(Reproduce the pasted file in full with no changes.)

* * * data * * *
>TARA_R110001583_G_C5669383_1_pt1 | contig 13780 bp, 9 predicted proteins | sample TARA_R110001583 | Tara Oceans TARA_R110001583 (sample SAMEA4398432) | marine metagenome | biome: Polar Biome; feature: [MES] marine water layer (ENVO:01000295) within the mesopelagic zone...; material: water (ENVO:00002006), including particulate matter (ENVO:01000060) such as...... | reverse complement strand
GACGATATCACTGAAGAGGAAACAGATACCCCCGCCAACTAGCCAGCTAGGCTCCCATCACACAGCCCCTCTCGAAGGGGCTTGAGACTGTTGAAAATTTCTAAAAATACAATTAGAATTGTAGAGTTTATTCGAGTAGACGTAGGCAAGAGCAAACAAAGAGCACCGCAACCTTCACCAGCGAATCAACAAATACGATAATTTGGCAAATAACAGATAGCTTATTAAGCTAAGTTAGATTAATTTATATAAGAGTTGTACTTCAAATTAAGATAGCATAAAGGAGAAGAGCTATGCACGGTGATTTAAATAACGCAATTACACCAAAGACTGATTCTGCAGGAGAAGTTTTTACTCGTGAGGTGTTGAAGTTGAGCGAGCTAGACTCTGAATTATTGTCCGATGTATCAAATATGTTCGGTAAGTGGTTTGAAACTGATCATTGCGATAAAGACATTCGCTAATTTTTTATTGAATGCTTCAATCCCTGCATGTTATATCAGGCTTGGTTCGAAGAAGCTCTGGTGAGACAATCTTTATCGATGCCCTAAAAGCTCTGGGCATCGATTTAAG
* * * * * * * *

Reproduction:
>TARA_R110001583_G_C5669383_1_pt1 | contig 13780 bp, 9 predicted proteins | sample TARA_R110001583 | Tara Oceans TARA_R110001583 (sample SAMEA4398432) | marine metagenome | biome: Polar Biome; feature: [MES] marine water layer (ENVO:01000295) within the mesopelagic zone...; material: water (ENVO:00002006), including particulate matter (ENVO:01000060) such as...... | reverse complement strand
GACGATATCACTGAAGAGGAAACAGATACCCCCGCCAACTAGCCAGCTAGGCTCCCATCACACAGCCCCTCTCGAAGGGGCTTGAGACTGTTGAAAATTTCTAAAAATACAATTAGAATTGTAGAGTTTATTCGAGTAGACGTAGGCAAGAGCAAACAAAGAGCACCGCAACCTTCACCAGCGAATCAACAAATACGATAATTTGGCAAATAACAGATAGCTTATTAAGCTAAGTTAGATTAATTTATATAAGAGTTGTACTTCAAATTAAGATAGCATAAAGGAGAAGAGCTATGCACGGTGATTTAAATAACGCAATTACACCAAAGACTGATTCTGCAGGAGAAGTTTTTACTCGTGAGGTGTTGAAGTTGAGCGAGCTAGACTCTGAATTATTGTCCGATGTATCAAATATGTTCGGTAAGTGGTTTGAAACTGATCATTGCGATAAAGACATTCGCTAATTTTTTATTGAATGCTTCAATCCCTGCATGTTATATCAGGCTTGGTTCGAAGAAGCTCTGGTGAGACAATCTTTATCGATGCCCTAAAAGCTCTGGGCATCGATTTAAG